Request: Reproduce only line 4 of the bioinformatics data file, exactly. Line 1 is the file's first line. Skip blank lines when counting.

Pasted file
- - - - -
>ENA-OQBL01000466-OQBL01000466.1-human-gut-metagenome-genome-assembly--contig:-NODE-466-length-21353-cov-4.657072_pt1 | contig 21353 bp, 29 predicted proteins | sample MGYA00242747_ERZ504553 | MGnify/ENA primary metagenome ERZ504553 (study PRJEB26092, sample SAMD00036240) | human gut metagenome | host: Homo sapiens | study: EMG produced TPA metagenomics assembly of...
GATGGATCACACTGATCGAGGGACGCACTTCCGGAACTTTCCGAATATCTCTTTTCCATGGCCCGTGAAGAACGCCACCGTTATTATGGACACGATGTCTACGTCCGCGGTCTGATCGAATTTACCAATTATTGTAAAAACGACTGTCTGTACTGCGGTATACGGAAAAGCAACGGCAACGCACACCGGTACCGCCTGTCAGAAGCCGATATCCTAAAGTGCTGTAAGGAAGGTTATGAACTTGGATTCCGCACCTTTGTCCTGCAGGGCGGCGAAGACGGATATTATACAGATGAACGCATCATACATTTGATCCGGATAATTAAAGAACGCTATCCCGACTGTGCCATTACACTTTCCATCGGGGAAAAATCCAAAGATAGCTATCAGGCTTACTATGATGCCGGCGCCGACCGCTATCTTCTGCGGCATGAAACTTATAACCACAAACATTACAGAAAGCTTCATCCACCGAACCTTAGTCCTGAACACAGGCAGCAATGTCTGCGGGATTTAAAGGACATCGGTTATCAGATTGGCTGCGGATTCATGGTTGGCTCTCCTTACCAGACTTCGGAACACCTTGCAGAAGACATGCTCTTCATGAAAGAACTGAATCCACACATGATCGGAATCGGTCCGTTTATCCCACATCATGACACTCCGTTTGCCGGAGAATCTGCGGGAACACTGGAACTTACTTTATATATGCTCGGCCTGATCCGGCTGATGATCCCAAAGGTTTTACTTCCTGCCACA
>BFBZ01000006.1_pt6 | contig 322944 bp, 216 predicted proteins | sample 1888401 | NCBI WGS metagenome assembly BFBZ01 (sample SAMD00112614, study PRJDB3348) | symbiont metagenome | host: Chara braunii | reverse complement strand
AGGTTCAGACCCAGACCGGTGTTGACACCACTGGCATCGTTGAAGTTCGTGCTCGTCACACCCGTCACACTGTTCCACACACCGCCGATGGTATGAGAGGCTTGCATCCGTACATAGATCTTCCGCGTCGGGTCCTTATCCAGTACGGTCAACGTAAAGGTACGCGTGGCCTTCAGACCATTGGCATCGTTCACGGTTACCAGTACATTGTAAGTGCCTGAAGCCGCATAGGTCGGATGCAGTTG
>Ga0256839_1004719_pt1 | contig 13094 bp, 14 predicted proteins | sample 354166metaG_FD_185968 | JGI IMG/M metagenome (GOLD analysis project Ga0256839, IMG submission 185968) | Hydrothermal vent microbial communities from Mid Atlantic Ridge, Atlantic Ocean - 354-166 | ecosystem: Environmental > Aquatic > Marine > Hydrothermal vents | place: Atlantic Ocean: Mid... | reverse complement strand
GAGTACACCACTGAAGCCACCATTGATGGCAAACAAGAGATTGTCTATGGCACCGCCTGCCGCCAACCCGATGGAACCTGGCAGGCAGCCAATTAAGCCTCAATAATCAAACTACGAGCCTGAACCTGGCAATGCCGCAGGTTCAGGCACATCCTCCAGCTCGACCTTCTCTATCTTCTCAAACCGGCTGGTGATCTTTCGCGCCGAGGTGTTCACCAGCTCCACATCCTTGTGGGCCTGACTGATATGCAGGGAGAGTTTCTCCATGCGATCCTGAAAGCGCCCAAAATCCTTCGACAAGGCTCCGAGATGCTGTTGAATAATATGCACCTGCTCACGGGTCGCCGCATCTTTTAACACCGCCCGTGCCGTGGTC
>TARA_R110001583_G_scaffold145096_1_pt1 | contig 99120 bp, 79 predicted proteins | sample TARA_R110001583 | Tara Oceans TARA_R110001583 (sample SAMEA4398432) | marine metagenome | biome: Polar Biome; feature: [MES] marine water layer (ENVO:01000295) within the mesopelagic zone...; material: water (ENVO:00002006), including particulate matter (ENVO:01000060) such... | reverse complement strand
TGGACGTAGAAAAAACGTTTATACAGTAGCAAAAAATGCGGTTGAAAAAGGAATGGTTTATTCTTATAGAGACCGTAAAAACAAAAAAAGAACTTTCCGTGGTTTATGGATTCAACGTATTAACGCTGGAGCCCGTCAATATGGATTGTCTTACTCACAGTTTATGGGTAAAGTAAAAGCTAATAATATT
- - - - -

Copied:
AGGTTCAGACCCAGACCGGTGTTGACACCACTGGCATCGTTGAAGTTCGTGCTCGTCACACCCGTCACACTGTTCCACACACCGCCGATGGTATGAGAGGCTTGCATCCGTACATAGATCTTCCGCGTCGGGTCCTTATCCAGTACGGTCAACGTAAAGGTACGCGTGGCCTTCAGACCATTGGCATCGTTCACGGTTACCAGTACATTGTAAGTGCCTGAAGCCGCATAGGTCGGATGCAGTTG